The UN call for a humanitarian truce over this week’s Eid al-Adha religious holiday led to a “palpable reduction” of violence around the embattled capital of Tripoli, the UN Support Mission in Libya (UNSMIL) said in a statement released Wednesday Aug.14.
Following the UN’s plea last Thursday, both the forces loyal to the UN-recognized Government and the self-styled Libyan National Army (LNA) of commander Khalifa Haftar, announced that they would respect a truce.
Yet, despite the notable reduction in violence during the period of the truce, violations were reported and on Tuesday, LNA and GNA forces resumed fighting around the city of Tripoli.
On Saturday morning, a deadly car bomb attack outside a shopping mall in the LNA-controlled eastern city of Benghazi, left three UN staff dead, and three others injured. Dozens of civilians were also injured.
“Despite the notable reduction in violence during the period of the truce, violations were reported to the mission”, added UNSMIL. The truce was not respected in the town of Murzuq, in southwestern Libya, where communal violence continued, killing seven and wounding more than 50 others.
Regardless of the violations, UNSMIL chief, Ghassan Salamé, who is also UN Special Representative in Libya (SRSG), said UNSMIL was ready “to immediately use its good offices, to transform what was accomplished in the period of truce, into a permanent ceasefire.”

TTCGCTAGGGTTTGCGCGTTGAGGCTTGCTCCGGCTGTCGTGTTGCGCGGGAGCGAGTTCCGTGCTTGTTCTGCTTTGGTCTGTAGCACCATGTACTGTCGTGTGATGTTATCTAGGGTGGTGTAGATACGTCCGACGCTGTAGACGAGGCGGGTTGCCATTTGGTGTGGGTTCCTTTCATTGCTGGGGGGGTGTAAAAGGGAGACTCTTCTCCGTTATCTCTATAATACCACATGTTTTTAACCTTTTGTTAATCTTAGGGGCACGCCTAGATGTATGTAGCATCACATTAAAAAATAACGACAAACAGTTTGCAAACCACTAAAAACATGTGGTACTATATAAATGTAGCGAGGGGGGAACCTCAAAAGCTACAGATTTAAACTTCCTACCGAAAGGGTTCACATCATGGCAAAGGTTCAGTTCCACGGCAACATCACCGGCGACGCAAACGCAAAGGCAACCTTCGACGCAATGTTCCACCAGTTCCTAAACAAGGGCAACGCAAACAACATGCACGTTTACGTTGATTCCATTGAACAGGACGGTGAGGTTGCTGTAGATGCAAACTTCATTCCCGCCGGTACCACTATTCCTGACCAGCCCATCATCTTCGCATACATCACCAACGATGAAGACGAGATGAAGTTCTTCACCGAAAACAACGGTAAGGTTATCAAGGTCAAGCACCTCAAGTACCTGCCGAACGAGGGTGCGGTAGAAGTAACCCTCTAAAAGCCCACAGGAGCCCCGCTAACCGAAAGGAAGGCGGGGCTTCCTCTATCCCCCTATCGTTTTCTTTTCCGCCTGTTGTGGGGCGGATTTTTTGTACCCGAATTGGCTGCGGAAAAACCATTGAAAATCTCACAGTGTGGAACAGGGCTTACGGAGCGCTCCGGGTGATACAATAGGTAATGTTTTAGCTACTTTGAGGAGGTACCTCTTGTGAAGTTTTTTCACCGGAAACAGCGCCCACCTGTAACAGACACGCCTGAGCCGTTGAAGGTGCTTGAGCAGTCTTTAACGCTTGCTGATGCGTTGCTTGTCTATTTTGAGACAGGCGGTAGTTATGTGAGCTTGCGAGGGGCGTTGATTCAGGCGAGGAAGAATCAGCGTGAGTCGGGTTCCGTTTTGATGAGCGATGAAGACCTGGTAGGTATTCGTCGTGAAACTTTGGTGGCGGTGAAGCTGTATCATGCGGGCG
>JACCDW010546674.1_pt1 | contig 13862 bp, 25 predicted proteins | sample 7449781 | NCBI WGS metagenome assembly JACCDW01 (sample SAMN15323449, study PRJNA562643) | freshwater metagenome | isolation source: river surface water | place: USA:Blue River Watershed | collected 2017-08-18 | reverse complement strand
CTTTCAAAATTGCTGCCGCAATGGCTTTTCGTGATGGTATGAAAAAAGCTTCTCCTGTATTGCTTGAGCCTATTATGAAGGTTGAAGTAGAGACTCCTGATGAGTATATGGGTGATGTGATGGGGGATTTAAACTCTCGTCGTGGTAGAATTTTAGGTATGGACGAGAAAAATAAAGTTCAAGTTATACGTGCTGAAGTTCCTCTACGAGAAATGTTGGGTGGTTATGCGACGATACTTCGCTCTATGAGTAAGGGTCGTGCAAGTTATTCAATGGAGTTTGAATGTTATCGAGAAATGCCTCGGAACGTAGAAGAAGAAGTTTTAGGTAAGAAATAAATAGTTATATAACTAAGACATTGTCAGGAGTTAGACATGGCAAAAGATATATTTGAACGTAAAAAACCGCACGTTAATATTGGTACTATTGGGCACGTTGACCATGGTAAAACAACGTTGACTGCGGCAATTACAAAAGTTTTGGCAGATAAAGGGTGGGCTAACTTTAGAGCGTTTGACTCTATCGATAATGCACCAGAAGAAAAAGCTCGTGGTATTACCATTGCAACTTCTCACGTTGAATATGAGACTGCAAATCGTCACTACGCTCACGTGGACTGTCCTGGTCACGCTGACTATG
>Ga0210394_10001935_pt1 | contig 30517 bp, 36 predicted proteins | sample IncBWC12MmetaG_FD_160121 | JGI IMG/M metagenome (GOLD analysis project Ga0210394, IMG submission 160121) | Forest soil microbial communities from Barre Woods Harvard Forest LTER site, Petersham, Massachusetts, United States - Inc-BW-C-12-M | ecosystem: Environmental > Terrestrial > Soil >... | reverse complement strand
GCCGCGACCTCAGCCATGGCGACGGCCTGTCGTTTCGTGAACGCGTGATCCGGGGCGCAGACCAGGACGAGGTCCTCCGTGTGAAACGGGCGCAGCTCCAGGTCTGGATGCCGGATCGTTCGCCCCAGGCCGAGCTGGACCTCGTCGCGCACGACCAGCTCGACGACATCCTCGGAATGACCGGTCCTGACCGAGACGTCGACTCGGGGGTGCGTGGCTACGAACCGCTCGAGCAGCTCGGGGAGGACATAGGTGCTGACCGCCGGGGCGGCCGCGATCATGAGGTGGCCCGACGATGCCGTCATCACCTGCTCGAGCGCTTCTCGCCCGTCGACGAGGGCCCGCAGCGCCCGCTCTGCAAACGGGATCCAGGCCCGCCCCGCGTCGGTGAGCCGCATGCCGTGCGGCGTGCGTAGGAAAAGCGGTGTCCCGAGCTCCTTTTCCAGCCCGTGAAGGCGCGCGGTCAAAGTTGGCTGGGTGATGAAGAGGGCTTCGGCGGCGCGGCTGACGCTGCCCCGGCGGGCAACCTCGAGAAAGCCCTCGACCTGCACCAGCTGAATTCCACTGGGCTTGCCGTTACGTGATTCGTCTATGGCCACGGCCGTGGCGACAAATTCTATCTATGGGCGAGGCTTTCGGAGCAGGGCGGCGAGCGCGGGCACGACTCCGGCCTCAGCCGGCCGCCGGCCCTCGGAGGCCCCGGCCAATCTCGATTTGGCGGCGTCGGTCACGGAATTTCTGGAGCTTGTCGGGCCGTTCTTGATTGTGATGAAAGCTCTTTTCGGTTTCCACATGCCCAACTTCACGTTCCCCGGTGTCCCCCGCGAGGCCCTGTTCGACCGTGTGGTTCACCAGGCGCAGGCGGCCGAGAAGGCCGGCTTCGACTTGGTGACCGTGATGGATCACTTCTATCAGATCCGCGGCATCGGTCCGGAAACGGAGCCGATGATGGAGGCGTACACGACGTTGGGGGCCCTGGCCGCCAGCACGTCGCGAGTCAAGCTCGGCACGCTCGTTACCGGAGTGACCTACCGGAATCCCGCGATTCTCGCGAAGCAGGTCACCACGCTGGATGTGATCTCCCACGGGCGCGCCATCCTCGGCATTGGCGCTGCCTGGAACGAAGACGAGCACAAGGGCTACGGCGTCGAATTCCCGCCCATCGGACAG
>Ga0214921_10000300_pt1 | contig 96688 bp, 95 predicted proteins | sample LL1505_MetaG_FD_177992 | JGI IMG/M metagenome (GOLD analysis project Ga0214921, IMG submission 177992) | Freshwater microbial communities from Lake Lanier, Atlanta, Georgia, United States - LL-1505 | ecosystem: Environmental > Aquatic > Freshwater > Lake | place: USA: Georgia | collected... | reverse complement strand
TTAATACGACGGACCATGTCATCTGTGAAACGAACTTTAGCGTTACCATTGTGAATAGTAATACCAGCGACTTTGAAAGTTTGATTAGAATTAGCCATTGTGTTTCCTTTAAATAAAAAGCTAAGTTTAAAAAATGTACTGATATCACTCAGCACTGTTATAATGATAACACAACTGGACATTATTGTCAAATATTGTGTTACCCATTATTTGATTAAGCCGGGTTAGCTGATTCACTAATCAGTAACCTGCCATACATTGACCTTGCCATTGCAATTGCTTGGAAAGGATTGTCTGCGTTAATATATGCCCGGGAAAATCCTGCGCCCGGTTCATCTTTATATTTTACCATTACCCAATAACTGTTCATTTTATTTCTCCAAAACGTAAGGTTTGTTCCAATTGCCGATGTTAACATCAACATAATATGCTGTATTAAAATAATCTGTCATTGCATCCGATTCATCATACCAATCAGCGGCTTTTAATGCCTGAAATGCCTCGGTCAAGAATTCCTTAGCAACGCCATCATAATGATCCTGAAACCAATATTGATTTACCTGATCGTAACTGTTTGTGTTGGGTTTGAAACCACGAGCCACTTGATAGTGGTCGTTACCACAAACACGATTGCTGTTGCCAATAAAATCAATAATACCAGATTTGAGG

The mission “welcomes the international community’s declarations of support for the truce and renews the SRSG’s proposal to convene a meeting of concerned countries”, the statement continued, noting that nations “should work towards providing guarantees for a permanent ceasefire, a call for upholding the arms embargo, and a commitment to return in good faith to a UN-sponsored comprehensive political process to end the Libyan conflict.”
The United Nations has repeatedly emphasized that lasting peace and stability in Libya, including an end to the worsening humanitarian crisis, will come only through a political solution and the parties should engage in dialogue without delay.